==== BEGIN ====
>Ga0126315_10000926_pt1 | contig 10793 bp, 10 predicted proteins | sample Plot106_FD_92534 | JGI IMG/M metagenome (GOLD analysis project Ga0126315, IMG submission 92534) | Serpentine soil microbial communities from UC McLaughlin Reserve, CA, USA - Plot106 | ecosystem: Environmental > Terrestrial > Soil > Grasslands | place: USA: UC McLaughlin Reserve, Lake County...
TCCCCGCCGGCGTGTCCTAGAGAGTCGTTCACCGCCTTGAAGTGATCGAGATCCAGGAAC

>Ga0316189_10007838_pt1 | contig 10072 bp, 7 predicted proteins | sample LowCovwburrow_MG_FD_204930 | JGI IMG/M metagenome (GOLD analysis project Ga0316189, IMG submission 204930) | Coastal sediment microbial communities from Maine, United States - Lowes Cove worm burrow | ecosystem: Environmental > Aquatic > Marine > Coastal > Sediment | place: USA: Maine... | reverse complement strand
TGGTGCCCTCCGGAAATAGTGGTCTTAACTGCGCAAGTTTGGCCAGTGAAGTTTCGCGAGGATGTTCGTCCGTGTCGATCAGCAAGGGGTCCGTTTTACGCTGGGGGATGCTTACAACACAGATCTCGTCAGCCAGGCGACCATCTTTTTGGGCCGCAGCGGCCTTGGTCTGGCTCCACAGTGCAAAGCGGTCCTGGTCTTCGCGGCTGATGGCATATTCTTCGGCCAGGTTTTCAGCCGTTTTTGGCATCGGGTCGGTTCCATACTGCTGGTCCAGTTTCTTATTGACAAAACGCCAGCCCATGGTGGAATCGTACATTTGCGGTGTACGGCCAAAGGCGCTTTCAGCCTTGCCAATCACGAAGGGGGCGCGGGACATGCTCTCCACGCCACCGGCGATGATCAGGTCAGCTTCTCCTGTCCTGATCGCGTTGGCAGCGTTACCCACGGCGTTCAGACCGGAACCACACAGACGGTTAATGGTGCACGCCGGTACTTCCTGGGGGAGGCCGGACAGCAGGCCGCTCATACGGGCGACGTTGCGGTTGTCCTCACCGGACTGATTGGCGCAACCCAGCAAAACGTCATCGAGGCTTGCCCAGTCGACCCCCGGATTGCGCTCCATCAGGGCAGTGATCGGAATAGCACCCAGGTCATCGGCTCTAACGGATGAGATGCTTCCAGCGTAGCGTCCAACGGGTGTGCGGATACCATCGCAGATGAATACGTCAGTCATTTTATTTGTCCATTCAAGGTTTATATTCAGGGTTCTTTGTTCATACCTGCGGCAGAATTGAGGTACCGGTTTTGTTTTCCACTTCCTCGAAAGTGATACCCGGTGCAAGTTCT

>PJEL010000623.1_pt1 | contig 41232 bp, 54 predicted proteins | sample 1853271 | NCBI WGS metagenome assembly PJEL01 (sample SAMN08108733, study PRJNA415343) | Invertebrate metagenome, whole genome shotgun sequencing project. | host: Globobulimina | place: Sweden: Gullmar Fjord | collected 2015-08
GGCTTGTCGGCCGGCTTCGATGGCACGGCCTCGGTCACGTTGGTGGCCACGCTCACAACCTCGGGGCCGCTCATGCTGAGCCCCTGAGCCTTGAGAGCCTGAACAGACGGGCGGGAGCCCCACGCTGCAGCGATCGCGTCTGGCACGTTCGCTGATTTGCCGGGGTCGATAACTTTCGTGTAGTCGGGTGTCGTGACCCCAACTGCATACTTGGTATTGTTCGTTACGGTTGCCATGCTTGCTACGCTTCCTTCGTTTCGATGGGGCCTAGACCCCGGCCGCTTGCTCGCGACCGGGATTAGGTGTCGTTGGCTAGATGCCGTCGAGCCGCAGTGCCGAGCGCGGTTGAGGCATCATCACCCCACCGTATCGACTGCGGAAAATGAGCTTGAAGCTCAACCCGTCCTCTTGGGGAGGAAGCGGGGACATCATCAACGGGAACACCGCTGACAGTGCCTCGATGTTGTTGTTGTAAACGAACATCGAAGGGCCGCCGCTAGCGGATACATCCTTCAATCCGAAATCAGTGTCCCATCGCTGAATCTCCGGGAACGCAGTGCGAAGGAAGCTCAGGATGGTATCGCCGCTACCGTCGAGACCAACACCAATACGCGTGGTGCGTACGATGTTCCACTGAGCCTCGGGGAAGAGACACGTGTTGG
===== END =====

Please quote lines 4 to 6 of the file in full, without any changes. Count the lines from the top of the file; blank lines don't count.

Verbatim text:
TGGTGCCCTCCGGAAATAGTGGTCTTAACTGCGCAAGTTTGGCCAGTGAAGTTTCGCGAGGATGTTCGTCCGTGTCGATCAGCAAGGGGTCCGTTTTACGCTGGGGGATGCTTACAACACAGATCTCGTCAGCCAGGCGACCATCTTTTTGGGCCGCAGCGGCCTTGGTCTGGCTCCACAGTGCAAAGCGGTCCTGGTCTTCGCGGCTGATGGCATATTCTTCGGCCAGGTTTTCAGCCGTTTTTGGCATCGGGTCGGTTCCATACTGCTGGTCCAGTTTCTTATTGACAAAACGCCAGCCCATGGTGGAATCGTACATTTGCGGTGTACGGCCAAAGGCGCTTTCAGCCTTGCCAATCACGAAGGGGGCGCGGGACATGCTCTCCACGCCACCGGCGATGATCAGGTCAGCTTCTCCTGTCCTGATCGCGTTGGCAGCGTTACCCACGGCGTTCAGACCGGAACCACACAGACGGTTAATGGTGCACGCCGGTACTTCCTGGGGGAGGCCGGACAGCAGGCCGCTCATACGGGCGACGTTGCGGTTGTCCTCACCGGACTGATTGGCGCAACCCAGCAAAACGTCATCGAGGCTTGCCCAGTCGACCCCCGGATTGCGCTCCATCAGGGCAGTGATCGGAATAGCACCCAGGTCATCGGCTCTAACGGATGAGATGCTTCCAGCGTAGCGTCCAACGGGTGTGCGGATACCATCGCAGATGAATACGTCAGTCATTTTATTTGTCCATTCAAGGTTTATATTCAGGGTTCTTTGTTCATACCTGCGGCAGAATTGAGGTACCGGTTTTGTTTTCCACTTCCTCGAAAGTGATACCCGGTGCAAGTTCT

>PJEL010000623.1_pt1 | contig 41232 bp, 54 predicted proteins | sample 1853271 | NCBI WGS metagenome assembly PJEL01 (sample SAMN08108733, study PRJNA415343) | Invertebrate metagenome, whole genome shotgun sequencing project. | host: Globobulimina | place: Sweden: Gullmar Fjord | collected 2015-08
GGCTTGTCGGCCGGCTTCGATGGCACGGCCTCGGTCACGTTGGTGGCCACGCTCACAACCTCGGGGCCGCTCATGCTGAGCCCCTGAGCCTTGAGAGCCTGAACAGACGGGCGGGAGCCCCACGCTGCAGCGATCGCGTCTGGCACGTTCGCTGATTTGCCGGGGTCGATAACTTTCGTGTAGTCGGGTGTCGTGACCCCAACTGCATACTTGGTATTGTTCGTTACGGTTGCCATGCTTGCTACGCTTCCTTCGTTTCGATGGGGCCTAGACCCCGGCCGCTTGCTCGCGACCGGGATTAGGTGTCGTTGGCTAGATGCCGTCGAGCCGCAGTGCCGAGCGCGGTTGAGGCATCATCACCCCACCGTATCGACTGCGGAAAATGAGCTTGAAGCTCAACCCGTCCTCTTGGGGAGGAAGCGGGGACATCATCAACGGGAACACCGCTGACAGTGCCTCGATGTTGTTGTTGTAAACGAACATCGAAGGGCCGCCGCTAGCGGATACATCCTTCAATCCGAAATCAGTGTCCCATCGCTGAATCTCCGGGAACGCAGTGCGAAGGAAGCTCAGGATGGTATCGCCGCTACCGTCGAGACCAACACCAATACGCGTGGTGCGTACGATGTTCCACTGAGCCTCGGGGAAGAGACACGTGTTGG